If I lead this column by announcing there are profound differences -- irreconcilable differences -- between conservatives and liberals, I'll feel as foolish for stating the obvious as the editors of Time should have felt when their cover proclaimed a few years ago that boys and girls are born different. But tell it to Al From.
From is the self-styled centrist Democrat who played a key role in positioning Bill Clinton as a moderate during both presidential elections and is once again urging his party to shift to the center. At a recent meeting in Raleigh, N.C., he told Democratic leaders that to win in 2004 they had to resist the "temptation" to move to the left and "present themselves" as strong on defense and national security, fiscally responsible, tough on crime and as the party of economic growth.
Temptation? I can think of more alluring vices than liberalism, but then again, I'm not a lefty. And "present themselves"? That's an interesting choice of terms. Note that From didn't advise his brethren merely to be themselves. He knows that won't work, just like it probably wouldn't have worked with Bill Clinton. To get elected president liberals have to mask their liberalism, especially now.
Many Democrats don't see it this way. They are counting on 2004 being a reprise of 1992 with George W. Bush following in his father's footsteps to squander his Gulf War popularity and lose the election by neglecting (or failing in) domestic policy. And they're doing everything they can to help him along: obstructing his judicial appointments, diluting his growth-oriented tax cut, insisting on ratcheting up domestic spending and more.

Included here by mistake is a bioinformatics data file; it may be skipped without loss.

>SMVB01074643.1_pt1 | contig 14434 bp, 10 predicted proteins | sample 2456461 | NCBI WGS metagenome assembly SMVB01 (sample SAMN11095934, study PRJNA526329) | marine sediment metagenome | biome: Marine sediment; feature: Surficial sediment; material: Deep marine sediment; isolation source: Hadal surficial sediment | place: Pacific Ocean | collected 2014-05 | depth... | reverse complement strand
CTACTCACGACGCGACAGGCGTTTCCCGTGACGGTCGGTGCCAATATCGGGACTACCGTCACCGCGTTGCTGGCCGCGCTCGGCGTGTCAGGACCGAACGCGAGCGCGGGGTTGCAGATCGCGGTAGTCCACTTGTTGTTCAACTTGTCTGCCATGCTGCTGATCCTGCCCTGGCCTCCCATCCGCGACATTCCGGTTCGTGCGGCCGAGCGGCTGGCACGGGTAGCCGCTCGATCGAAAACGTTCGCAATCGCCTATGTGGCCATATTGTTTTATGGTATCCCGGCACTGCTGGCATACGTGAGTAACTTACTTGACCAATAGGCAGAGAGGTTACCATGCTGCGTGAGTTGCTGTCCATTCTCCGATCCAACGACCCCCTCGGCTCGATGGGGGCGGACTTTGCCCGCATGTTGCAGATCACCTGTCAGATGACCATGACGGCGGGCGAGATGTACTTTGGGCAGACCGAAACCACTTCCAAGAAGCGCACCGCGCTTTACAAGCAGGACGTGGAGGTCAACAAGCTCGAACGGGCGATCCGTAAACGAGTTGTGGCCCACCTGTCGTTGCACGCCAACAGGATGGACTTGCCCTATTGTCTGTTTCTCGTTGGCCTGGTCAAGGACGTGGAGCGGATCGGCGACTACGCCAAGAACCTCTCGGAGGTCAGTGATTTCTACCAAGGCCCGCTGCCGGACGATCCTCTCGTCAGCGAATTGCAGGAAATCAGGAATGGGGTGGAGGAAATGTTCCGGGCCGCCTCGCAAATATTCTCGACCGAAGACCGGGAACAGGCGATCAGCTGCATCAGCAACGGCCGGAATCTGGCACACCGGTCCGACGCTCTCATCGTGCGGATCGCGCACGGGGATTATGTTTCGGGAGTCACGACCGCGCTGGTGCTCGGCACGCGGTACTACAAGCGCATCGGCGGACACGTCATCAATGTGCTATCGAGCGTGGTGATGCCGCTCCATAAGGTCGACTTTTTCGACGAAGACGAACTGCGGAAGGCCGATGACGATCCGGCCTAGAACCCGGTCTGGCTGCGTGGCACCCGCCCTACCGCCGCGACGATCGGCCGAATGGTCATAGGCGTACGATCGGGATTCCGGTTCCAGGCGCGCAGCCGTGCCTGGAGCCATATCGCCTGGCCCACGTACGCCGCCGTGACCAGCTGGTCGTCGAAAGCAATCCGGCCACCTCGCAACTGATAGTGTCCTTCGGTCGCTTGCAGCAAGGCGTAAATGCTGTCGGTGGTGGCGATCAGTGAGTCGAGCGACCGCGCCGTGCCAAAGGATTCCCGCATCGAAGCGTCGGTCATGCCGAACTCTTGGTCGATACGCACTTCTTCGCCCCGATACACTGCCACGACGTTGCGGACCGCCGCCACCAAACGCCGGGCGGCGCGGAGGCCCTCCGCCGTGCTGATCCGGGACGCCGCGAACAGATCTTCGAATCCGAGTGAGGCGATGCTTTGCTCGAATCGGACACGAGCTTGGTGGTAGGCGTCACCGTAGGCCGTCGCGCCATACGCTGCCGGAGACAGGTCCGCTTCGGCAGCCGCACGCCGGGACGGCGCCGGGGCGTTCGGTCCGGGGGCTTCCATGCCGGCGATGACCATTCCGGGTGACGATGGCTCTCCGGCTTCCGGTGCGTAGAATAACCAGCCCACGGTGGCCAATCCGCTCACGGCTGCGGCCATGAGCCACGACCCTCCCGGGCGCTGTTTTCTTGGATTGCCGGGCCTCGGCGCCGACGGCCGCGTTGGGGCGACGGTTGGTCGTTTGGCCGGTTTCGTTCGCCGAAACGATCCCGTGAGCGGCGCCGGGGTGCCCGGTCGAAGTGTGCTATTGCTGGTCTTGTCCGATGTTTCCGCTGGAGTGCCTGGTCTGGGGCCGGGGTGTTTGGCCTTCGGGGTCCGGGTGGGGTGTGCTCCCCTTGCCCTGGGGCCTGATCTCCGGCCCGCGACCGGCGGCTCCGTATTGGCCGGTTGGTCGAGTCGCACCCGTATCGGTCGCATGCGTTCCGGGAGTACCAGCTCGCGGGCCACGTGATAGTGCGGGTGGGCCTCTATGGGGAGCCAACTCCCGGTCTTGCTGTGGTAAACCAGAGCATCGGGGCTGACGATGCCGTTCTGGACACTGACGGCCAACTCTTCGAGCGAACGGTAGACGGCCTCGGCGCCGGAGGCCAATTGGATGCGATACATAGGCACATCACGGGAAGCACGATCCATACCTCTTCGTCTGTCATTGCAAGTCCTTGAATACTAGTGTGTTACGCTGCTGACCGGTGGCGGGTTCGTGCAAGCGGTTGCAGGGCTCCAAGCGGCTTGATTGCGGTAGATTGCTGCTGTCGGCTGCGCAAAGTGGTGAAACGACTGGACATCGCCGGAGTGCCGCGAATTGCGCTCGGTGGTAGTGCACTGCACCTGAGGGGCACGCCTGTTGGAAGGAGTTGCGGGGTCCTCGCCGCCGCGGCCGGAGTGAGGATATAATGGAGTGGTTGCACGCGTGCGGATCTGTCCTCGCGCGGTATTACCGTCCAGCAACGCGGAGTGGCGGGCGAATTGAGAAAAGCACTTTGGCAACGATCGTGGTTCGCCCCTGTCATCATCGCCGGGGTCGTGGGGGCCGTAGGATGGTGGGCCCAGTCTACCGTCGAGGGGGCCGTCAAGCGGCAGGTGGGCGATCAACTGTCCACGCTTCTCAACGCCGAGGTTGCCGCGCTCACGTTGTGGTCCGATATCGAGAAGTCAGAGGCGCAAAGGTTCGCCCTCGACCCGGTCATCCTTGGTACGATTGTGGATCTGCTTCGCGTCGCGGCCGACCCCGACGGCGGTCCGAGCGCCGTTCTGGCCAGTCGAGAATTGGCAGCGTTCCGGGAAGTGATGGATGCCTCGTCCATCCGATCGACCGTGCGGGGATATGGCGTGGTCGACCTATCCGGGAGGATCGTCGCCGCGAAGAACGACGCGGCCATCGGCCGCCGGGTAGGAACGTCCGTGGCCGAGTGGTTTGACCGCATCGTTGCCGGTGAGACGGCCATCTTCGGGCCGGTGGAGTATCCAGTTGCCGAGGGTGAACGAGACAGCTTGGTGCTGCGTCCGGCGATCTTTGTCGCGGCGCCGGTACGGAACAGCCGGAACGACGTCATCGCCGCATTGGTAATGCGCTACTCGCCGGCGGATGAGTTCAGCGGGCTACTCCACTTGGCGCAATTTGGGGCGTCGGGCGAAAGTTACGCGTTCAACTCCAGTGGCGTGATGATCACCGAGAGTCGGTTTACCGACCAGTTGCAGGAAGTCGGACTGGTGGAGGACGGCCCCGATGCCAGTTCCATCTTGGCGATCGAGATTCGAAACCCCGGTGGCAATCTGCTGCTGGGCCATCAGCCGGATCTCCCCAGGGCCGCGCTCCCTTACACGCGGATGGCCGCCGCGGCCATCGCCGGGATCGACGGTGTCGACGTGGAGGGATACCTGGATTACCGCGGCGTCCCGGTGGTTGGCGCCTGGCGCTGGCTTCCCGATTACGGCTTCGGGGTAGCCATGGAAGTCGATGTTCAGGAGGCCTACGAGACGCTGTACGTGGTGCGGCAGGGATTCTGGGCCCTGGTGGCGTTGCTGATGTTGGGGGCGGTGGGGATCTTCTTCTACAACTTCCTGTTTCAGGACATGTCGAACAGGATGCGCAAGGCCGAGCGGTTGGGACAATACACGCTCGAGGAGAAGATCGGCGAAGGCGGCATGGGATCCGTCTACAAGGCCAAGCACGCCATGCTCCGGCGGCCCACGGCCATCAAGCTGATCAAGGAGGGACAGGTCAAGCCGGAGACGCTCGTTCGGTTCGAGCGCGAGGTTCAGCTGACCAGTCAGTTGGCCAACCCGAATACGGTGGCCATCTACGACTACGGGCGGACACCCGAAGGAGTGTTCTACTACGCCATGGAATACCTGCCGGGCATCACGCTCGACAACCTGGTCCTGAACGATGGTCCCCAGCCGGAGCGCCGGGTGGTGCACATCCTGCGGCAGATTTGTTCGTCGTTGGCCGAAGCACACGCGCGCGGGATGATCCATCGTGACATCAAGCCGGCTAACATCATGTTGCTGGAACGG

There are many factors working against the actualization of this Democratic déjà vu. The obvious ones are that Bush 43 is not his father -- he's a scrapper, he's resolute, he's decisive, and he won't underestimate his opponents -- and this time the war is not going to end as quickly. The War on Terror will continue, even if we don't take direct military action against any other regimes between now and 2004.
The people, including many Democrats, strongly trust President Bush to guide us through these perilous times. They haven't felt this good about America since Ronald Reagan was in office. I just got an e-mail today from a guy who said, "George Bush has inspired me to try to find ways to volunteer and help out the Republican Party."
Remember, too, that Bill Clinton broke the mold. Democrats have no candidates with the acting skills to fool a large plurality of the people most of the time, with such canards as "This is the worst economy in 50 years."